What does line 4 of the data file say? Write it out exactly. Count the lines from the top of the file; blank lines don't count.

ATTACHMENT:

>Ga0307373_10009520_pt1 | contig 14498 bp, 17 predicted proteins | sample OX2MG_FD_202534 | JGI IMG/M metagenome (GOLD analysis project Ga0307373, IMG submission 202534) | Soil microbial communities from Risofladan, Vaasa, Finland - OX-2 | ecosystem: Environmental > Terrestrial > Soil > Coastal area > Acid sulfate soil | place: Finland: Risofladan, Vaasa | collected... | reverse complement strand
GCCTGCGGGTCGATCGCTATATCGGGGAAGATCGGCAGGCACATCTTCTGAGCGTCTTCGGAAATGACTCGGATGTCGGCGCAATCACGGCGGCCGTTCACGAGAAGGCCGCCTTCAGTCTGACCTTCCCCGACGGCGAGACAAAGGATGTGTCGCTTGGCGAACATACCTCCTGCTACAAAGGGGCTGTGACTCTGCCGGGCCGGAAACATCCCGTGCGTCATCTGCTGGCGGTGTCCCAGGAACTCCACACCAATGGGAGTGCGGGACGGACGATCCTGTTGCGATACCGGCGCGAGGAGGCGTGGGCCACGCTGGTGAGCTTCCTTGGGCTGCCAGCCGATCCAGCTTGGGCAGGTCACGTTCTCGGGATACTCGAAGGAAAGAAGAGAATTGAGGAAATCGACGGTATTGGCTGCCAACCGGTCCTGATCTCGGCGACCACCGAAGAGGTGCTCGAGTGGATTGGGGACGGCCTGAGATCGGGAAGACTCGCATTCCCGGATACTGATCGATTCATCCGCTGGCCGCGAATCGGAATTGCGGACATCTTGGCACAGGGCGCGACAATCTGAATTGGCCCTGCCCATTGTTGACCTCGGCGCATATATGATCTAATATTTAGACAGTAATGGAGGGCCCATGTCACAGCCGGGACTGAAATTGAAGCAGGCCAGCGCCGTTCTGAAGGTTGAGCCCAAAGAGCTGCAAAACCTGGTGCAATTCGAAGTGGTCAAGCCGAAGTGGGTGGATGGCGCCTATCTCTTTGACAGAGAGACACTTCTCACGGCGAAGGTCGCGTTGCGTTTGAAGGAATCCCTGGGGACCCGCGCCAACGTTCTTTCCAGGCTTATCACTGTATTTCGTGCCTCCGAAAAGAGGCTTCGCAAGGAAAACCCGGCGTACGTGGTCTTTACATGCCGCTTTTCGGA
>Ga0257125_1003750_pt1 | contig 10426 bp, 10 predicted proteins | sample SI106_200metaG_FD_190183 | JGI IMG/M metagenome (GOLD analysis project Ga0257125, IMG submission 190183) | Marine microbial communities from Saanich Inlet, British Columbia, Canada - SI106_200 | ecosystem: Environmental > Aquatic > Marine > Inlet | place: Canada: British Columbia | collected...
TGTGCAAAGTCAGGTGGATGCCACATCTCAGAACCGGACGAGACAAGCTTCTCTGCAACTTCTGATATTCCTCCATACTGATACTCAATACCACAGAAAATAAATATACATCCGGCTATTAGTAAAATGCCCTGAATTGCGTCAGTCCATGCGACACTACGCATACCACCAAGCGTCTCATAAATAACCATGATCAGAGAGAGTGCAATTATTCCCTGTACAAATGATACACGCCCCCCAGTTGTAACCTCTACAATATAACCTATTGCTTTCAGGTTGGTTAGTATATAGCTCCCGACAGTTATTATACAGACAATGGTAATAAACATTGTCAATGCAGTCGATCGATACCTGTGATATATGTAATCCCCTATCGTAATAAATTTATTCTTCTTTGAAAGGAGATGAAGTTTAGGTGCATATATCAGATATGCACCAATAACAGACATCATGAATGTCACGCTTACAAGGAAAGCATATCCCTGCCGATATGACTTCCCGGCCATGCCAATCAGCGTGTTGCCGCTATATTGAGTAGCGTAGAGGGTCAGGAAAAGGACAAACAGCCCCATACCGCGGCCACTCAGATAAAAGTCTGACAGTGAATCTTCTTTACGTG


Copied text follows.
TGTGCAAAGTCAGGTGGATGCCACATCTCAGAACCGGACGAGACAAGCTTCTCTGCAACTTCTGATATTCCTCCATACTGATACTCAATACCACAGAAAATAAATATACATCCGGCTATTAGTAAAATGCCCTGAATTGCGTCAGTCCATGCGACACTACGCATACCACCAAGCGTCTCATAAATAACCATGATCAGAGAGAGTGCAATTATTCCCTGTACAAATGATACACGCCCCCCAGTTGTAACCTCTACAATATAACCTATTGCTTTCAGGTTGGTTAGTATATAGCTCCCGACAGTTATTATACAGACAATGGTAATAAACATTGTCAATGCAGTCGATCGATACCTGTGATATATGTAATCCCCTATCGTAATAAATTTATTCTTCTTTGAAAGGAGATGAAGTTTAGGTGCATATATCAGATATGCACCAATAACAGACATCATGAATGTCACGCTTACAAGGAAAGCATATCCCTGCCGATATGACTTCCCGGCCATGCCAATCAGCGTGTTGCCGCTATATTGAGTAGCGTAGAGGGTCAGGAAAAGGACAAACAGCCCCATACCGCGGCCACTCAGATAAAAGTCTGACAGTGAATCTTCTTTACGTG